John Oliver, beloved former fake news correspondent on Comedy Central’s “The Daily Show,” was at San Francisco’s Davies Symphony Hall Monday night to host the 7th Annual Crunchies Awards. You know — the annual event hosted by tech sector news sites TechCrunch, Gigaom and VentureBeat to celebrate success and innovation in the technology world.

Some of Oliver’s commentary in his introductory standup got a little attention: He cast a comically critical eye on gentrification and the Google bus issue. But the audience, at least, seemed to take the critique in stride, if its laughter is anything to judge by.

Here’s a partial transcript of his introduction:

I don’t get what is happening here. Why do you need an awards ceremony in the tech industry? What more adulation — you already have almost all the money in the world. Why do you need awards as well after that? It is absolutely ridiculous!

You’re no longer the underdogs. It’s very important that you realize that. You’re not the scrappy people that people get behind. It used to be people in the tech industry were emotional shut-ins who you could root for. Now those days are gone. You’re pissing off an entire city. Not just with what you do at work, but how you get to work. [Lots of laughter and some cheers.] It’s not easy to do that.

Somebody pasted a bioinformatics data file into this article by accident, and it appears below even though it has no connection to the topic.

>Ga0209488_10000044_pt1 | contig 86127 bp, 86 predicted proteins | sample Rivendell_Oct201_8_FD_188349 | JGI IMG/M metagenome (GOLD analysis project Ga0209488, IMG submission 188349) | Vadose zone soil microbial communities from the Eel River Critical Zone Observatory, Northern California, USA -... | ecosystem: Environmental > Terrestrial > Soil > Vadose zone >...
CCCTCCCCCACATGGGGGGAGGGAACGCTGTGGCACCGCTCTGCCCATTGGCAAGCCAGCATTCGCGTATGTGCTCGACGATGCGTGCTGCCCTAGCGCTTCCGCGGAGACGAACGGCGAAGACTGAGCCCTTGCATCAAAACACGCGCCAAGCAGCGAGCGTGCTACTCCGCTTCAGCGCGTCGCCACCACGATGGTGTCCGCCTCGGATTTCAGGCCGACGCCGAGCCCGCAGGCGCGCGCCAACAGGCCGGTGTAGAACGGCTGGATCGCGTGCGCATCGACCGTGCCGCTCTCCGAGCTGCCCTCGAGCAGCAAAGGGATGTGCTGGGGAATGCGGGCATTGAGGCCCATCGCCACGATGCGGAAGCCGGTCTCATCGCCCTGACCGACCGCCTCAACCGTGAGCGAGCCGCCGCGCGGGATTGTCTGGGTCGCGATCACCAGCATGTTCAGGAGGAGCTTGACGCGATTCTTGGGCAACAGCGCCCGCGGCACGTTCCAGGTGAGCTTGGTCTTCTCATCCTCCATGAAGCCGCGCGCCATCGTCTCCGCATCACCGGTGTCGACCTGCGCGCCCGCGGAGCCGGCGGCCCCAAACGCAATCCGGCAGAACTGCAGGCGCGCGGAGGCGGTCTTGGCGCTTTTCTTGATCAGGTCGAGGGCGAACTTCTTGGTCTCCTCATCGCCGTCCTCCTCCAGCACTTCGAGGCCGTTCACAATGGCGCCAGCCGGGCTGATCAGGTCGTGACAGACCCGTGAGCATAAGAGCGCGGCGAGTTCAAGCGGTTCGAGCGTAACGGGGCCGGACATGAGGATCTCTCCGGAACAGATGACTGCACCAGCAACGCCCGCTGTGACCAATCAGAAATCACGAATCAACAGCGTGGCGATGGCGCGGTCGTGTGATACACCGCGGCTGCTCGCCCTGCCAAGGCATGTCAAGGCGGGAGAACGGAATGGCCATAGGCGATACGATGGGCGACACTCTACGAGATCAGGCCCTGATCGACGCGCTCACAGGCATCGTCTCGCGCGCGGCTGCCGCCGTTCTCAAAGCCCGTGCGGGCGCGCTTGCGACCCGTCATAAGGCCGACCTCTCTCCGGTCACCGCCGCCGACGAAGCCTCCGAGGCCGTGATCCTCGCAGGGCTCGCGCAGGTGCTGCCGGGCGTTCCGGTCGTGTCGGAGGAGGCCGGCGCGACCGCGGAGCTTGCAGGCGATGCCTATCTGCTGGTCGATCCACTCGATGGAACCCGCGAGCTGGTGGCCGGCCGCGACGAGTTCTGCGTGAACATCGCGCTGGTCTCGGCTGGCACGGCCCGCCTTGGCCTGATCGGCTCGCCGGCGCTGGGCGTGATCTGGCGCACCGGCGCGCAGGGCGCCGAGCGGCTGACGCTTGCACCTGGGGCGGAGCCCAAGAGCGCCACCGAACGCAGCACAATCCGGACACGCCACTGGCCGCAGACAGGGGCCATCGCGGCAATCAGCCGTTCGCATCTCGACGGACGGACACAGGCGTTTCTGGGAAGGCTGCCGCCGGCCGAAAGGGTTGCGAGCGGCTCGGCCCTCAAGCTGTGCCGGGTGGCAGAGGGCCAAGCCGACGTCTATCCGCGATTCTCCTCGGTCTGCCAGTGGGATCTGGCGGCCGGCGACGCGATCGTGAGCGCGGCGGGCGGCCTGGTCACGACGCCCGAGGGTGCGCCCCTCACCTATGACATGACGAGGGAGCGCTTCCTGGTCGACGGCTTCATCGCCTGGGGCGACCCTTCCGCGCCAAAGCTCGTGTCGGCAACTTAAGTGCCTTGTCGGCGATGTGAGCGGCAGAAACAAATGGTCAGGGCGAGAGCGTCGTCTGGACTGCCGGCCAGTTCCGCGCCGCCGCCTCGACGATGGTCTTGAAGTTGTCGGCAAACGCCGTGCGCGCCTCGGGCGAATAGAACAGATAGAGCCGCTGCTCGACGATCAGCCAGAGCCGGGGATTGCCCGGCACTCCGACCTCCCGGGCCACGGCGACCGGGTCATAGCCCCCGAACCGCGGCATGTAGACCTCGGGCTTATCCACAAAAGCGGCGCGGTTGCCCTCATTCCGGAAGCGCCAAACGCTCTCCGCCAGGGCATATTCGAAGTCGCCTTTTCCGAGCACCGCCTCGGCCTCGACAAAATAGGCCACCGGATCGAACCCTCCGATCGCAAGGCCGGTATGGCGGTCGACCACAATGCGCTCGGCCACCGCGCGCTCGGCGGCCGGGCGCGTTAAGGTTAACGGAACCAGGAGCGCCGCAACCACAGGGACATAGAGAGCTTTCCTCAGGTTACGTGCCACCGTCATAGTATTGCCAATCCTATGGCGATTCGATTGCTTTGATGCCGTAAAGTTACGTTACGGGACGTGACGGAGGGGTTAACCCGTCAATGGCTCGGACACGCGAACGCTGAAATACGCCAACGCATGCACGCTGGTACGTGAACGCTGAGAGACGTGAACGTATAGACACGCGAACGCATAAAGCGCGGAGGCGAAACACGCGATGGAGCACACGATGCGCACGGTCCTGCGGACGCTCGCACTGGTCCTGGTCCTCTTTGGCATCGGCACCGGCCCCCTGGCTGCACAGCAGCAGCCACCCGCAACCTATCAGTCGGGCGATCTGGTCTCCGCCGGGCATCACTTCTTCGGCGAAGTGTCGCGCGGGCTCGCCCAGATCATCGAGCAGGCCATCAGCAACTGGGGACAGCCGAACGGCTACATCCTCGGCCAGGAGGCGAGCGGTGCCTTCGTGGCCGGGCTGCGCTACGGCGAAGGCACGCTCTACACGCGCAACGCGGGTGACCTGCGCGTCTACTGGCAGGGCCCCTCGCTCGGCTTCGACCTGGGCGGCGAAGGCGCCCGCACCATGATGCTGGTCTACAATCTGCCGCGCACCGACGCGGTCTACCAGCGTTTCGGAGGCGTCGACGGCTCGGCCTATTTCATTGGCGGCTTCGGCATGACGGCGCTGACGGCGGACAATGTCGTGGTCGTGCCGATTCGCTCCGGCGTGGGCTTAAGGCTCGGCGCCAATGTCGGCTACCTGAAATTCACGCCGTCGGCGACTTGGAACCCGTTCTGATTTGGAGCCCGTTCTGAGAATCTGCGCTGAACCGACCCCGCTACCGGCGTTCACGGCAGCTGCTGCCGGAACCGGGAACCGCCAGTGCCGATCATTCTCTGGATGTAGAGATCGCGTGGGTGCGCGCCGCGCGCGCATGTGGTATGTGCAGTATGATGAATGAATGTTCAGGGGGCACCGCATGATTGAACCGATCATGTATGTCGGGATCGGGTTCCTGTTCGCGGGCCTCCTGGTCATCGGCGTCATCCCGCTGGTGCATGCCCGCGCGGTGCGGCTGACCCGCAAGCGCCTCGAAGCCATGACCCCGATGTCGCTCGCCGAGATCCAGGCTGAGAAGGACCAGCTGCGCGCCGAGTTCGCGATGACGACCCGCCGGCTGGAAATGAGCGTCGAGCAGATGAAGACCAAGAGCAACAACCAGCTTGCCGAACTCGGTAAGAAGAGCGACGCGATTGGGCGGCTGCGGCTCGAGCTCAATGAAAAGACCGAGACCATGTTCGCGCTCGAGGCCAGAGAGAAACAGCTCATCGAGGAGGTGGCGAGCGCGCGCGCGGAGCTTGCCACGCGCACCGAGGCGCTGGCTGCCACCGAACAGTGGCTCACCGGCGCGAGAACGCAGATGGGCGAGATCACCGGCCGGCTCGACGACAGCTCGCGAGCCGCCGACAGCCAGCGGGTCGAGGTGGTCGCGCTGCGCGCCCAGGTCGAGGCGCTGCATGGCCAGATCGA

I heard the latest design for your buses was to use tinted windows but reverse, with the tint on the inside, the reason being, ‘Look, I don’t mind if the peasants see me. I would rather not see them.’

You’re being accused of over-gentrifying a city that was already the most expensive city to live in in America — that’s not mathematically possible! You’re gentrifying something that was already gentrified three times before you. You can’t gentrify it any more without going full circle and turning this into a shithole.

And more coverage here:

TechCrunch: John Oliver Roasts Silicon Valley at The Crunchies

Valleywag: John Oliver on The Crunchies: ‘Why Do You Need an Awards Ceremony?’

  • Eamon Banta

    I always wonder how much of these commentaries to take with a grain of salt. Some people have been acting like John Oliver is somehow “calling out” the tech industry and being part of the protest. But he hosted the Emmys, so he knows from first hand experience that awards ceremonies are made for the rich. How often do you hear of awards ceremonies for the poor or disenfranchised? Or even to celebrate those who help the poor and disenfranchised? And even less are hosted by John Oliver.